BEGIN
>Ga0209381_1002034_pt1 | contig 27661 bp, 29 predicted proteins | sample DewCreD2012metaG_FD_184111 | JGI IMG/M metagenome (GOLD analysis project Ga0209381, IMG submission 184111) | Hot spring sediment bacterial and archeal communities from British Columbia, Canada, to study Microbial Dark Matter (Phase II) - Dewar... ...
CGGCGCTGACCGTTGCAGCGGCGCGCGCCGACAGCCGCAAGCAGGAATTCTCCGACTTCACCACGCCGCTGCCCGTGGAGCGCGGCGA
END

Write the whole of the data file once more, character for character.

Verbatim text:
>Ga0209381_1002034_pt1 | contig 27661 bp, 29 predicted proteins | sample DewCreD2012metaG_FD_184111 | JGI IMG/M metagenome (GOLD analysis project Ga0209381, IMG submission 184111) | Hot spring sediment bacterial and archeal communities from British Columbia, Canada, to study Microbial Dark Matter (Phase II) - Dewar... ...
CGGCGCTGACCGTTGCAGCGGCGCGCGCCGACAGCCGCAAGCAGGAATTCTCCGACTTCACCACGCCGCTGCCCGTGGAGCGCGGCGA